Tuesday, March 24, 2009

Green Tea Protects from Bone Loss in Female Rats

Green tea may protect women from osteoporosis.
Green tea may protect women from osteoporosis. (Photo by René Ehrhardt)

Osteoporosis is a common problem in middle-aged women. It is characterized by a thinning of bones and increased fracture risk. While it's common for bones to lose some of their strength with age, menopause adds considerably to the problem. This is thought to be due to an insufficiency in estrogen levels after menopause.

According to a paper by Shen et al., green tea may be effective in preventing bone loss associated with age and estrogen deficiency. They fed green tea to ovariectomized (which means the surgical removal of ovaries) and aged rats and noticed that their bones were in better shape than those of rats fed with water. Ovariectomized rats are often used as an animal model of postmenopausal osteoporosis. These rats are deficient in estrogen and have an increased bone loss similar to women after menopause.

The female rats were first divided into two groups: the non-ovariectomized ("premenopausal") and ovariectomized ("postmenopausal") group. Each group was given water only or green tea polyphenols mixed with drinking water in a 0.1% or 0.5% concentration. The purity of the polyphenol extract was higher than 80%, meaning that at least 80% of the content was catechins. Once again, the most abundant catechin was epigallocatechin gallate (EGCG).

Green tea and bone loss in non-ovariectomized ("premenopausal") female rats

After 16 weeks, the water-only control group had lost a significant amount of bone mineral content (BMC) compared to baseline (408 --> 382 mg). The loss of bone mineral content in the 0.1% green tea polyphenol (GTP) group was not statistically significant compared to baseline (408 --> 403 mg) but was significant compared to the control group (403 vs. 382 mg).

The 0.5% GTP group actually had an increase in bone mineral content compared to baseline (408 --> 417 mg), but this was not statistically significant. Compared to the loss seen in the control group (408 vs. 382 mg), however, the difference was statistically significant.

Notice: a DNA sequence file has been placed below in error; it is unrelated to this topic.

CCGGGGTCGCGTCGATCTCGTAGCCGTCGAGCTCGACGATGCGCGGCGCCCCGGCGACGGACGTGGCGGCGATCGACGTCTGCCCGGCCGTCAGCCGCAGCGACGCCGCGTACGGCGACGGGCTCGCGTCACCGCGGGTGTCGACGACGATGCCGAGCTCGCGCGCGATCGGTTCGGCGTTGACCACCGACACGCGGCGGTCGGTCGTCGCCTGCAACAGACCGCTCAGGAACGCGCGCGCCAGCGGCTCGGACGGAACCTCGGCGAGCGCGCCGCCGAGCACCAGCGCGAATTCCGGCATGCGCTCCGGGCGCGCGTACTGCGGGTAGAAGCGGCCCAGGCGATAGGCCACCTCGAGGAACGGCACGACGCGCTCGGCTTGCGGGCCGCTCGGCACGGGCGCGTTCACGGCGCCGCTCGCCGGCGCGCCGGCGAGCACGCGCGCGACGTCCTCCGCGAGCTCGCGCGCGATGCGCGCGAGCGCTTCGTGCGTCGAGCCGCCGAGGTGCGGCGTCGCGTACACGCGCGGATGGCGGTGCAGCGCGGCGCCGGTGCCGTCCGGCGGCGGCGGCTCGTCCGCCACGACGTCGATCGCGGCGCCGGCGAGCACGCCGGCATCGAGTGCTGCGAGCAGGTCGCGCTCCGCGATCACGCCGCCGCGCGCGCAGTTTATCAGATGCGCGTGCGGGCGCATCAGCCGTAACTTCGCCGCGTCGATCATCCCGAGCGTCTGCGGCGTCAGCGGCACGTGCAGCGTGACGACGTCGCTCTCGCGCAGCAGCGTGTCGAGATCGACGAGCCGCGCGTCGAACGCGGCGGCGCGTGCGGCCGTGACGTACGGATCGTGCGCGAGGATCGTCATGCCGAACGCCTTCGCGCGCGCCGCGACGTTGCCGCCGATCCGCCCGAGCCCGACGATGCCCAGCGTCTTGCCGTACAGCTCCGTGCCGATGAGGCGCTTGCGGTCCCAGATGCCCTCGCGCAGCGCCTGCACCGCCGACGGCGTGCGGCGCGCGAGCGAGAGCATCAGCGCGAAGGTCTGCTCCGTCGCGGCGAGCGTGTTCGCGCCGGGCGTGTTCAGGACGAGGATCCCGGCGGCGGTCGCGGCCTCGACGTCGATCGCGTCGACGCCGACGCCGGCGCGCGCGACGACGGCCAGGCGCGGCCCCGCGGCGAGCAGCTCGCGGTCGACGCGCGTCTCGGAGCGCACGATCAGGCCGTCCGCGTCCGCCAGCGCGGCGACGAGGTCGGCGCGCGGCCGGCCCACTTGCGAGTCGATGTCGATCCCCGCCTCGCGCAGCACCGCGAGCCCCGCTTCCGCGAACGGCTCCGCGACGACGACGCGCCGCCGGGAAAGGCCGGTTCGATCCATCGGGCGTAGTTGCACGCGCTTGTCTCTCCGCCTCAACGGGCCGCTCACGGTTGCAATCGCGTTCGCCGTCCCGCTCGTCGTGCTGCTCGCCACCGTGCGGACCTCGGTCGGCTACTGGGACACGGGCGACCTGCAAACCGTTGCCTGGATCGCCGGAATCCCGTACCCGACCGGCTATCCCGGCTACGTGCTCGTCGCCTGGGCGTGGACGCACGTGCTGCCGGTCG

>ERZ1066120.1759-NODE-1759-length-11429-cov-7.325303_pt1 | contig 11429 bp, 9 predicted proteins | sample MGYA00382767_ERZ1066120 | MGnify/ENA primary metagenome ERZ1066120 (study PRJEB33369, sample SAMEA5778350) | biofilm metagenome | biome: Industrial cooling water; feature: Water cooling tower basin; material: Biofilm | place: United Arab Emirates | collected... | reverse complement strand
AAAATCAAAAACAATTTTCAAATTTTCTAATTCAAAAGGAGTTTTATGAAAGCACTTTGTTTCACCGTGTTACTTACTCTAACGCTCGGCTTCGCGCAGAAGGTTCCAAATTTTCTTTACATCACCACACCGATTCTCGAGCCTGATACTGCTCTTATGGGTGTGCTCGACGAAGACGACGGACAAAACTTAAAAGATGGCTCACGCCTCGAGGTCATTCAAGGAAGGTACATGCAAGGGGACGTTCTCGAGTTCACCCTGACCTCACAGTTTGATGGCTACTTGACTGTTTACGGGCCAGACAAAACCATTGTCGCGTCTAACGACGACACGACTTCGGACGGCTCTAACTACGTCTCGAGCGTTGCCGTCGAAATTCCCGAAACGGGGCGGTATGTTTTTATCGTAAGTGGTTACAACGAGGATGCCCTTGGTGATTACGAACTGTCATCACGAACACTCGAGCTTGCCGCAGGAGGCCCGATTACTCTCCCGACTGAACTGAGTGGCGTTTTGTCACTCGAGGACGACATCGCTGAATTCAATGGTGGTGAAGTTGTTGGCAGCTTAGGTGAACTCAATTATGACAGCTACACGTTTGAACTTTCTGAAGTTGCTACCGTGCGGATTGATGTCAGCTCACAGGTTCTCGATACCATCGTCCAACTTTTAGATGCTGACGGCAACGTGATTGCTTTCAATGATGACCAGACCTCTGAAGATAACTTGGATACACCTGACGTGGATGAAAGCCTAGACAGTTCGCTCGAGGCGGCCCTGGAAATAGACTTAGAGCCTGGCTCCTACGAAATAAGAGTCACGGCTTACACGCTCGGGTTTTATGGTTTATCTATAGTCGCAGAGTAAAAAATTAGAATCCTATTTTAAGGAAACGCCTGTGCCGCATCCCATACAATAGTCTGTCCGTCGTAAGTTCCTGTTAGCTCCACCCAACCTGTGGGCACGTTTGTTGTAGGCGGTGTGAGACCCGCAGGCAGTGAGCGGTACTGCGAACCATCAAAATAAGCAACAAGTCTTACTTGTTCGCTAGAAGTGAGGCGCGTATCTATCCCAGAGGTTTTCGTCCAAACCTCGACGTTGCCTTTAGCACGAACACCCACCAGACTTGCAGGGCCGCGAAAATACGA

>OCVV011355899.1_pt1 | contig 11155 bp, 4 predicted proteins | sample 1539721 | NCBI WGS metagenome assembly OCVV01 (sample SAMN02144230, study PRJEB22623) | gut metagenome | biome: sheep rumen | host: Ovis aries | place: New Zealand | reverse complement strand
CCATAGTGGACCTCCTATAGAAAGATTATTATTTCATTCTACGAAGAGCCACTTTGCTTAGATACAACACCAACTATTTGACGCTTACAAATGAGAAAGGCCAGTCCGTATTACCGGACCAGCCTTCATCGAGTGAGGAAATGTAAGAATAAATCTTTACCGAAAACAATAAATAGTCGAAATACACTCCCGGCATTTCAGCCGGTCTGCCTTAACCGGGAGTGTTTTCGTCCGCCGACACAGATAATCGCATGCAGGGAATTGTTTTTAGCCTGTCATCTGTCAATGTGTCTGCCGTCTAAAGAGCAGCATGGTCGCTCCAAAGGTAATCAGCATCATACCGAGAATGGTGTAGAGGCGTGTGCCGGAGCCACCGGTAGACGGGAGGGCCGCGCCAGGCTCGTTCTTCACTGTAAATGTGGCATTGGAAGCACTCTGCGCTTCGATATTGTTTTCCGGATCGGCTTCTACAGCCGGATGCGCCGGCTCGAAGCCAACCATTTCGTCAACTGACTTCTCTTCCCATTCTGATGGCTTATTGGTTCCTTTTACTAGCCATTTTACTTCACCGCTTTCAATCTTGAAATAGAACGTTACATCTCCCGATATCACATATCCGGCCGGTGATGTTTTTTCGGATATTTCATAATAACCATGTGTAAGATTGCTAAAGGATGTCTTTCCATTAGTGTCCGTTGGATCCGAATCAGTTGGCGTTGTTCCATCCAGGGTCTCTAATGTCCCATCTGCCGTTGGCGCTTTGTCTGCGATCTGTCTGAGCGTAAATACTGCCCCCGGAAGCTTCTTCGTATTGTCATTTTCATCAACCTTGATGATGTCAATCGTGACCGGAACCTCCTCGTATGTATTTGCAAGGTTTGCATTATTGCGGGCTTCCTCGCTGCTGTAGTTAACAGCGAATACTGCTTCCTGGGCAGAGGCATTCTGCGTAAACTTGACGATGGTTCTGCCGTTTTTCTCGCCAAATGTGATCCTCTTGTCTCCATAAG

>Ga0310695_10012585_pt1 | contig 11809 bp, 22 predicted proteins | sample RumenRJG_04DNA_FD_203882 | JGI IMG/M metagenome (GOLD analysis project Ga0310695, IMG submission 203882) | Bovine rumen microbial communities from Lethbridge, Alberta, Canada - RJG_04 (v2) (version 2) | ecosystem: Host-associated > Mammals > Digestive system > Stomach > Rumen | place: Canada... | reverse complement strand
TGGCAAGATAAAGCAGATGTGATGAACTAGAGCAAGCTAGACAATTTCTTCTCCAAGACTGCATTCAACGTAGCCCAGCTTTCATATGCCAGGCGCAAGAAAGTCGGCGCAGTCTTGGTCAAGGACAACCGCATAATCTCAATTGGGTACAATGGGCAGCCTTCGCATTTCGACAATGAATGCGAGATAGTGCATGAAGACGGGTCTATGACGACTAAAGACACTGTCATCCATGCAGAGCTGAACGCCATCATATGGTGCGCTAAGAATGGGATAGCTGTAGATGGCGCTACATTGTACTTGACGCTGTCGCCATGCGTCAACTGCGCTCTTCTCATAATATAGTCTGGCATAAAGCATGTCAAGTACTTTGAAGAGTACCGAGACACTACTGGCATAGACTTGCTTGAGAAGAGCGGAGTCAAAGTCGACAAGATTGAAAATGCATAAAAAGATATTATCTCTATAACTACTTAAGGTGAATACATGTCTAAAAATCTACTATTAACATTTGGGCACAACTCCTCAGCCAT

Bone mineral density (BMD) also significantly decreased in the control group (243 --> 228 mg/cm^2). The 0.1% GTP rats lost less bone mineral density (243 --> 236 mg/cm^2) than the control group, while the 0.5% GTP retained their BMD.

Green tea and bone loss in ovariectomized ("postmenopausal") female rats

Unsurprisingly, the ovariectomized rats lost even more BMC than the non-ovariectomized rats. The decrease was greatest in the control rats (408 --> 339 mg). This time green tea polyphenols in drinking water failed to significantly slow the loss. In the 0.1% GTP group, the loss was slightly greater (408 --> 347 mg) than in the 0.5% GTP group (408 --> 352 mg), but the difference was not statistically significant.

BMD also decreased more than in the non-ovariectomized rats, with the control group showing the biggest loss (243 --> 198 mg/cm^2). Compared to the control group, the 0.1% GTP group retained significantly more bone mineral density (204 vs. 198 mg/cm^2), as did the 0.5% GTP group (206 vs 198 mg/cm^2).


Estrogen deficiency and aging together resulted in a greater loss of bone mineral content and bone mineral density in female rats than aging alone. Green tea polyphenols attenuated the loss in a dose-dependent manner. The protective effect of green tea was greater in female rats without estrogen deficiency.

Green tea extract was given to rats in a 0.1% or 0.5% concentration (>80% catechin content) in drinking water. According to the authors, this is equivalent to 1 and 4 cups of green tea in humans, respectively.

For more information on green tea, see these posts:

Green Tea Protects from Arthritis in Rats
Vitamin C Protects Green Tea Catechins from Degradation
Green Tea Protects Cartilage from Arthritis in Vitro
Green Tea Extract Enhances Abdominal Fat Loss from Exercise

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